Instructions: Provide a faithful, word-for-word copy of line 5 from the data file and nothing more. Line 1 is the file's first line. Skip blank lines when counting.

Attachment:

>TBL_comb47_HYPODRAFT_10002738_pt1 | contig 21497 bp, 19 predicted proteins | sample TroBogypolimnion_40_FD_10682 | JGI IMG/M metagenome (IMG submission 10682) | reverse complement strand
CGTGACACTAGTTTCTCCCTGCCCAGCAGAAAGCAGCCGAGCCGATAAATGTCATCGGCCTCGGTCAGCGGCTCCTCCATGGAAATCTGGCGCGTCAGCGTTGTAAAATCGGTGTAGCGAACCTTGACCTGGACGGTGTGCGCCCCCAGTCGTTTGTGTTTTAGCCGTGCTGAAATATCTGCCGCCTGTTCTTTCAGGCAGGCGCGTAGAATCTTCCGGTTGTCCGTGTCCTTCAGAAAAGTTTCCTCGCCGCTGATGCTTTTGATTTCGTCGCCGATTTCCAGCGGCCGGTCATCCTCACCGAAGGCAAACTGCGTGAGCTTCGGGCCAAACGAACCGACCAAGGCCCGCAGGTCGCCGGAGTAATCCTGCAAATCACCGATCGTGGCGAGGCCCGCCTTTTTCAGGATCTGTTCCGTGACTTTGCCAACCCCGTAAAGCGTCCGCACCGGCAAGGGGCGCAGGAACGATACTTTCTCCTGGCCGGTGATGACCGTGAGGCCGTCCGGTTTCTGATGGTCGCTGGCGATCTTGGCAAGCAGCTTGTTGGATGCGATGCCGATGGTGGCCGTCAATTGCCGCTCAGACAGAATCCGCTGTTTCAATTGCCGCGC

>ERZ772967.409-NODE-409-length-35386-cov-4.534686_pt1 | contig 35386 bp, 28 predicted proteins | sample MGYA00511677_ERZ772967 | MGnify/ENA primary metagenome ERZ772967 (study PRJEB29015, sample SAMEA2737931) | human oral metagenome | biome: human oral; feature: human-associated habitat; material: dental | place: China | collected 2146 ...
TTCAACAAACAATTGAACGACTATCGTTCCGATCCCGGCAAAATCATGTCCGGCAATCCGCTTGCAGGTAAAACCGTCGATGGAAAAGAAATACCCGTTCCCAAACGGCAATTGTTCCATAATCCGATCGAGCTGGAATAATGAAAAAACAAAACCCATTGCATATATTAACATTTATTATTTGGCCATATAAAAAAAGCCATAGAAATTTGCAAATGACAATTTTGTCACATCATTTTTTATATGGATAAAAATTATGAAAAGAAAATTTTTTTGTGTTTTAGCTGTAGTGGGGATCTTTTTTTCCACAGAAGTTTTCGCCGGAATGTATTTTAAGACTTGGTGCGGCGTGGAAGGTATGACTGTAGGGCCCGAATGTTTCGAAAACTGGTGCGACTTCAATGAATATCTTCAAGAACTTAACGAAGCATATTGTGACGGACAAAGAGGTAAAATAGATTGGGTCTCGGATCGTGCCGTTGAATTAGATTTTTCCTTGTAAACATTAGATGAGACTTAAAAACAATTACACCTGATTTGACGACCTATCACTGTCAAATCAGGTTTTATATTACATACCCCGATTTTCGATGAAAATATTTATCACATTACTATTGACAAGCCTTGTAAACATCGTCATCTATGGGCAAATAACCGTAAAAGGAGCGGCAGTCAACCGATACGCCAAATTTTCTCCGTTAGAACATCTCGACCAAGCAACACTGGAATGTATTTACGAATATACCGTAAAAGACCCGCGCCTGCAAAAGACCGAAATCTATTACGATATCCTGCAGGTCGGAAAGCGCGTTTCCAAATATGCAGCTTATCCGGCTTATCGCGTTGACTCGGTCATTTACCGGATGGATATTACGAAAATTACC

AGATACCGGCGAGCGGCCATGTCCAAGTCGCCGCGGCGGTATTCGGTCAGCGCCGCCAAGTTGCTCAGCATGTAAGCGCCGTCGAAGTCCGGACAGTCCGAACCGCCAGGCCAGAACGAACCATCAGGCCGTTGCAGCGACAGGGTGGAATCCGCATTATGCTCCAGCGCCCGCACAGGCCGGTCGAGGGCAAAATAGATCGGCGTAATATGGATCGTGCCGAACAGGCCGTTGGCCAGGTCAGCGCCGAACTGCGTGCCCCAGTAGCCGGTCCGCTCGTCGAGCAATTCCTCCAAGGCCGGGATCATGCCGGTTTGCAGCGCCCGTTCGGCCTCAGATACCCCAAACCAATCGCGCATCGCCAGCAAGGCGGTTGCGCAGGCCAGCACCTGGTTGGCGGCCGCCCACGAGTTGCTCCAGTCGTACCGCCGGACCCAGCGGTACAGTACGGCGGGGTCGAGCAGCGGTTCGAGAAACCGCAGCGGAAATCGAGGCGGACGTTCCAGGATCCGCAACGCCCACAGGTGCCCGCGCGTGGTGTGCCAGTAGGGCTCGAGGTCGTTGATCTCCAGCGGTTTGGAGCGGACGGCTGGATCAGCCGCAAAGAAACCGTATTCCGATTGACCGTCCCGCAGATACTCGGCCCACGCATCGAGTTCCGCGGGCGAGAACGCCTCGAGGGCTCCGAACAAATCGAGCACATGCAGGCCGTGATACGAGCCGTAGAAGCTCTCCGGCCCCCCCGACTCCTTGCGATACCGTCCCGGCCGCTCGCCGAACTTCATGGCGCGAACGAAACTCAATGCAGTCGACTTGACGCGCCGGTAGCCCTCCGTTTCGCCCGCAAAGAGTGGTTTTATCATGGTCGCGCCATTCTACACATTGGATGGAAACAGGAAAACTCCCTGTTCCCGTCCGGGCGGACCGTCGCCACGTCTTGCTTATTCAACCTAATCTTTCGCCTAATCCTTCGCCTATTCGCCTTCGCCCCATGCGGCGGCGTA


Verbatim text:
AGATACCGGCGAGCGGCCATGTCCAAGTCGCCGCGGCGGTATTCGGTCAGCGCCGCCAAGTTGCTCAGCATGTAAGCGCCGTCGAAGTCCGGACAGTCCGAACCGCCAGGCCAGAACGAACCATCAGGCCGTTGCAGCGACAGGGTGGAATCCGCATTATGCTCCAGCGCCCGCACAGGCCGGTCGAGGGCAAAATAGATCGGCGTAATATGGATCGTGCCGAACAGGCCGTTGGCCAGGTCAGCGCCGAACTGCGTGCCCCAGTAGCCGGTCCGCTCGTCGAGCAATTCCTCCAAGGCCGGGATCATGCCGGTTTGCAGCGCCCGTTCGGCCTCAGATACCCCAAACCAATCGCGCATCGCCAGCAAGGCGGTTGCGCAGGCCAGCACCTGGTTGGCGGCCGCCCACGAGTTGCTCCAGTCGTACCGCCGGACCCAGCGGTACAGTACGGCGGGGTCGAGCAGCGGTTCGAGAAACCGCAGCGGAAATCGAGGCGGACGTTCCAGGATCCGCAACGCCCACAGGTGCCCGCGCGTGGTGTGCCAGTAGGGCTCGAGGTCGTTGATCTCCAGCGGTTTGGAGCGGACGGCTGGATCAGCCGCAAAGAAACCGTATTCCGATTGACCGTCCCGCAGATACTCGGCCCACGCATCGAGTTCCGCGGGCGAGAACGCCTCGAGGGCTCCGAACAAATCGAGCACATGCAGGCCGTGATACGAGCCGTAGAAGCTCTCCGGCCCCCCCGACTCCTTGCGATACCGTCCCGGCCGCTCGCCGAACTTCATGGCGCGAACGAAACTCAATGCAGTCGACTTGACGCGCCGGTAGCCCTCCGTTTCGCCCGCAAAGAGTGGTTTTATCATGGTCGCGCCATTCTACACATTGGATGGAAACAGGAAAACTCCCTGTTCCCGTCCGGGCGGACCGTCGCCACGTCTTGCTTATTCAACCTAATCTTTCGCCTAATCCTTCGCCTATTCGCCTTCGCCCCATGCGGCGGCGTA